When did neglecting our elderly become the Australian way?

Feb 11, 2022
Woman holding teacup
(Image: Unsplash)

 The nation is paying the price for Scott Morrison’s decision to offer illusory freedoms over proper management of the Covid crisis.

We are a polite lot in Australia. We do not like to rock the boat. The recent Omicron death toll here has effectively doubled the number of deaths we suffered in 2020 and 2021.

We continue to listen to Scott Morrison and his incompetent team. They roll out their excuses, and their selective comparisons with other countries. We live on an island, and we care how WE are doing. We are now doing very badly, and it is still summer. Imagine what winter will be like.

We have learnt to decipher the weasel words, and to find the callous, and orchestrated, indifference behind them. When people die, and you could have prevented the deaths, then you might have a case to answer. It is more than a political problem – it is a question of humanity.

Of course Aged Care Minister Richard Colbeck’s decision to go to the cricket while Omicron was marching unimpeded through aged-care facilities is breathtaking, and insensitive. But he is merely a pawn. Last year he was already hopeless, and then they put Greg Hunt in to ‘oversee’ his work in the sector.

That was merely a cosmetic change, however, and unsuccessful. The time before Omicron emerged was wasted. The sector learnt absolutely nothing from the mistakes of the past. This time around, Morrison has again defended him, saying the minister has listened, and he would take it on the chin, and move on. That is not a response, it is a delaying tactic.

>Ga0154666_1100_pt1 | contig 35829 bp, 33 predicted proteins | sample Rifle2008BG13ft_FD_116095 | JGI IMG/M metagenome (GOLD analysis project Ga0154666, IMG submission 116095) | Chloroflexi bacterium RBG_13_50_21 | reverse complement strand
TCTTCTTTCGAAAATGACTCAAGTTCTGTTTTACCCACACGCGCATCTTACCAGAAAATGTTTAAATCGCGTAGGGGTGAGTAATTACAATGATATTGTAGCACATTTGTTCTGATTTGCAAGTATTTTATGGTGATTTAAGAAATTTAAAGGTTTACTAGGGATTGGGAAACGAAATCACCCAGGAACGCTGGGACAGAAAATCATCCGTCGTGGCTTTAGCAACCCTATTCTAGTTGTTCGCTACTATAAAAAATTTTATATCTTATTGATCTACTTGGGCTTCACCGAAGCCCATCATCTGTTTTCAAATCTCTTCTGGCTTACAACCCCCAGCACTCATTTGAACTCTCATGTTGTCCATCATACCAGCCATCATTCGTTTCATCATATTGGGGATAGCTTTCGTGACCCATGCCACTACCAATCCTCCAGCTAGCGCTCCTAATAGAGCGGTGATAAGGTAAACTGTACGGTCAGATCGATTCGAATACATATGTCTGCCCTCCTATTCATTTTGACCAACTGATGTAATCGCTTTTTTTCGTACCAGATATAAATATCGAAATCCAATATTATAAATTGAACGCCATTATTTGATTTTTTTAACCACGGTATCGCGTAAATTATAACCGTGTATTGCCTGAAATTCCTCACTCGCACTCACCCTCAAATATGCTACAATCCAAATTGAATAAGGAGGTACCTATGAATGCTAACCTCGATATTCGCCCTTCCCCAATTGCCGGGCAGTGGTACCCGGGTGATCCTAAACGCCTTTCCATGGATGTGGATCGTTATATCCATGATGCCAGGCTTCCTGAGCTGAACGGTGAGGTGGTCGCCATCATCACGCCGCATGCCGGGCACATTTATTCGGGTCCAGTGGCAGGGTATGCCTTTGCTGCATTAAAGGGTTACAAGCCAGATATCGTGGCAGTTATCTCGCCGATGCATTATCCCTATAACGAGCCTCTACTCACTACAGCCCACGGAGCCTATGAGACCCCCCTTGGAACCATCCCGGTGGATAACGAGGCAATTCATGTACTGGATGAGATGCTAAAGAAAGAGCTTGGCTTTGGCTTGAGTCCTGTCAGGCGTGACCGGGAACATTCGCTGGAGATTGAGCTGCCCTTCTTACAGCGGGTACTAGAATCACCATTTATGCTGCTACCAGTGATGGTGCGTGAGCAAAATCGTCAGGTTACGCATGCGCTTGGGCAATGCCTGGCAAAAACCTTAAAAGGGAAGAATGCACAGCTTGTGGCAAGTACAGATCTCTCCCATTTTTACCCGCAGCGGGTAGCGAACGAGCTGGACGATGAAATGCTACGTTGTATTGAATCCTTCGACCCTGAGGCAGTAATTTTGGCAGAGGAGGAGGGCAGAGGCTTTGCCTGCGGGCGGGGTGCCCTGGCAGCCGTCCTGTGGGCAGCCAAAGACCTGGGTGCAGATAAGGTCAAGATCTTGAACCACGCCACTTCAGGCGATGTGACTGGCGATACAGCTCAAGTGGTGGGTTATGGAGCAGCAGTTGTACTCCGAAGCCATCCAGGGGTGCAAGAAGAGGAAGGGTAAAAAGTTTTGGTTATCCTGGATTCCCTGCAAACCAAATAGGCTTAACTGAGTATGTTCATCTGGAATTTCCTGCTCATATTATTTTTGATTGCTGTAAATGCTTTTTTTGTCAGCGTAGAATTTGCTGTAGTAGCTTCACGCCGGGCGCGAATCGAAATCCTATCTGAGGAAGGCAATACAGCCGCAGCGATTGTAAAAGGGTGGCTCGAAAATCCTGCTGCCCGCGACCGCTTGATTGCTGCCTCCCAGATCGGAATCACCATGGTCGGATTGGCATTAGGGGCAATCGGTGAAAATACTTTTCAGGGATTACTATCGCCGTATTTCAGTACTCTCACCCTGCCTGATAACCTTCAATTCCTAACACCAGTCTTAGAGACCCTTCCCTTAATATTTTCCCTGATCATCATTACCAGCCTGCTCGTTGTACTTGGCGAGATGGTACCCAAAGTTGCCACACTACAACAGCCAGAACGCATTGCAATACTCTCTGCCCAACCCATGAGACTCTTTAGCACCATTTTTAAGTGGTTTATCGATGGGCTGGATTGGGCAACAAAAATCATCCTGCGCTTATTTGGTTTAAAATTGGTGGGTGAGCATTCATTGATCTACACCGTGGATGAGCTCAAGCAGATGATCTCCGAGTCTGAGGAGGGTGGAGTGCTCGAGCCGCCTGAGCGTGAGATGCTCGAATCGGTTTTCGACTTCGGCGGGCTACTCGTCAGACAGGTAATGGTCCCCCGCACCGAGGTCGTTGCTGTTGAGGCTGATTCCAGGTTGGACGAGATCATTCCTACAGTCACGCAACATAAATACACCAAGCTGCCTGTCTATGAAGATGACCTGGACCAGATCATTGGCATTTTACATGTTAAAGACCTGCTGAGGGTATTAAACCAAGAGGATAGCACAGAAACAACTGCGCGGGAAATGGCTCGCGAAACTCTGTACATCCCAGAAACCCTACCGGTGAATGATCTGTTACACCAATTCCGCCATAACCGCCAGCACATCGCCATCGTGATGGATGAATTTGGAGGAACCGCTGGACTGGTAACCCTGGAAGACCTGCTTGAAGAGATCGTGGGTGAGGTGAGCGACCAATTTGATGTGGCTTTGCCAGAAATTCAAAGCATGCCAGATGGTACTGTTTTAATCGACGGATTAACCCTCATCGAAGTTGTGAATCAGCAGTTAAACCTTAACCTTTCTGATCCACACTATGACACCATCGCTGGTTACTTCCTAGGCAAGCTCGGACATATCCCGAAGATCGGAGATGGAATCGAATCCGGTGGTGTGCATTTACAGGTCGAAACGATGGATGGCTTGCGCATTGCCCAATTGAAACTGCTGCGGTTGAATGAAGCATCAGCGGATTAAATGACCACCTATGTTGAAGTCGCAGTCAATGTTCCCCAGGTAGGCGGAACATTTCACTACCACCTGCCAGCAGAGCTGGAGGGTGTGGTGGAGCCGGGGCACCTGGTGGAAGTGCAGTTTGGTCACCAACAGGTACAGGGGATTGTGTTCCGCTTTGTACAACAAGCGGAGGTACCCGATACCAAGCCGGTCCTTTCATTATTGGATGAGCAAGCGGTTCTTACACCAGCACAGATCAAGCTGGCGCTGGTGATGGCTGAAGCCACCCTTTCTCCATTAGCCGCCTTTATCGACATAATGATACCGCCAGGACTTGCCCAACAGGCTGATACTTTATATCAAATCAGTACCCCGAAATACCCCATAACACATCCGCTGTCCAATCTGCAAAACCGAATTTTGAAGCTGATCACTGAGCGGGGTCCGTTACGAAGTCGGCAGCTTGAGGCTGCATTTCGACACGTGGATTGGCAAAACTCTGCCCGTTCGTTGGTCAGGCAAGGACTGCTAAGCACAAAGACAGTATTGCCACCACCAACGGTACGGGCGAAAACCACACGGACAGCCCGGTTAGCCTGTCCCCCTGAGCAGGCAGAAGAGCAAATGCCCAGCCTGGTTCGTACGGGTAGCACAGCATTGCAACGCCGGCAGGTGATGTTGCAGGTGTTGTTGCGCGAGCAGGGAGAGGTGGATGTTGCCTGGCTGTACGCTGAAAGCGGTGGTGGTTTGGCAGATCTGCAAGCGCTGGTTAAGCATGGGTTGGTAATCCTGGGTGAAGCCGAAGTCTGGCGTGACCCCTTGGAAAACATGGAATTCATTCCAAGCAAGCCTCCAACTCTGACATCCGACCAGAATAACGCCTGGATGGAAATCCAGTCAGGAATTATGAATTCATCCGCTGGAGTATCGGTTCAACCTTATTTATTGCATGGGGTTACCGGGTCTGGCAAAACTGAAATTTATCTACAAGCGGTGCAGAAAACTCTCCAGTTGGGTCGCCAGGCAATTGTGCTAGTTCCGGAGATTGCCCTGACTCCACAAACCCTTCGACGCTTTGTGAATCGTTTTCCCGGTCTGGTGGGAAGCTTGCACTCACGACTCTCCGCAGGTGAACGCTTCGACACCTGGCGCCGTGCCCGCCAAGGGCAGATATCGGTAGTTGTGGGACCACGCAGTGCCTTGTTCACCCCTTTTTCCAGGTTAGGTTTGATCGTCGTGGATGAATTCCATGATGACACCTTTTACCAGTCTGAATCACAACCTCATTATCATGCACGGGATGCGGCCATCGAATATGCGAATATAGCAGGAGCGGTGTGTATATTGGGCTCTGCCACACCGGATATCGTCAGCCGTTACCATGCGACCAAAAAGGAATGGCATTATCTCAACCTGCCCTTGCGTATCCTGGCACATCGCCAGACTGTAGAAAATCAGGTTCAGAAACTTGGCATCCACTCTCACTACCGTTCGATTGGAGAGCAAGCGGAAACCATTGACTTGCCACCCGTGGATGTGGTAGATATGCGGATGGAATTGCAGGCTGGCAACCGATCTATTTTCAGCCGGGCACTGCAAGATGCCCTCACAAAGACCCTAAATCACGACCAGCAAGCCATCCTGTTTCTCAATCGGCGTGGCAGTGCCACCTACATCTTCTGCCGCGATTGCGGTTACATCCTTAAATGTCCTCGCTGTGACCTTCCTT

How do the aged care residents who have died move on? How do their grieving families move on? As Prime Minister, did Morrison not know his Minister for Sport was off to the cricket? Did Hunt, his immediate boss, not know? Surely they discussed his appearance before a Senate committee, to discuss his department’s response to the Omicron wave. If not, why not?

Morrison has never understood that as Prime Minister he is ultimately responsible for every problem, he is expected to fix every problem, because he has access to the resources, and the people, to fix them. Of course Morrison does not have the personality or the sense of destiny to take control. He dithers, he deflects, he searches desperately for ways to elude responsibility.
He has now become so predictable in his public appearances that we listen for the “we” instead of the “I” when it comes to accepting the Commonwealth’s major task, which can be condensed into three words: Keep Australians safe.

Attending the cricket is trivial however, when we look at the way the Prime Minister hijacked the pandemic response and opened up the country before it was ready.

The irony of a fundamentalist Christian telling us to throw off the shackles, and take back our lives is not lost on any of us. A man whose every aspect of life is controlled by his religion, telling us to live free, so the economy can roar back into life, and get him re-elected. It was a huge gamble. Now he cries that Omicron was a surprise. No it wasn’t. It was decimating Europe and the US and we were insulated from its damage. Until he opened the borders, we were safe, but grumbling. Now we are in mourning.